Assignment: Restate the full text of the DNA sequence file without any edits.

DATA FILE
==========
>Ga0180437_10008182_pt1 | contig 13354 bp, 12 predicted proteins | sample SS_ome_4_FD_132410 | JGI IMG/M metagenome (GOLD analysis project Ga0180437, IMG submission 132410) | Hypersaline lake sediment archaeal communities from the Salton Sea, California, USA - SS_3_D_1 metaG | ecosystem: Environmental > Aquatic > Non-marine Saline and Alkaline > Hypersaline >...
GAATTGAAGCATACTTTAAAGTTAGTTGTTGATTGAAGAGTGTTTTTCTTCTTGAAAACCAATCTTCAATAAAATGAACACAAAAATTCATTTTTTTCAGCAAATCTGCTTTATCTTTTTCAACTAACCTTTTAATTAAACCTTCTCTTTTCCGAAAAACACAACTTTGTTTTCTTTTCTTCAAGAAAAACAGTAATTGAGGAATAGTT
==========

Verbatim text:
>Ga0180437_10008182_pt1 | contig 13354 bp, 12 predicted proteins | sample SS_ome_4_FD_132410 | JGI IMG/M metagenome (GOLD analysis project Ga0180437, IMG submission 132410) | Hypersaline lake sediment archaeal communities from the Salton Sea, California, USA - SS_3_D_1 metaG | ecosystem: Environmental > Aquatic > Non-marine Saline and Alkaline > Hypersaline >...
GAATTGAAGCATACTTTAAAGTTAGTTGTTGATTGAAGAGTGTTTTTCTTCTTGAAAACCAATCTTCAATAAAATGAACACAAAAATTCATTTTTTTCAGCAAATCTGCTTTATCTTTTTCAACTAACCTTTTAATTAAACCTTCTCTTTTCCGAAAAACACAACTTTGTTTTCTTTTCTTCAAGAAAAACAGTAATTGAGGAATAGTT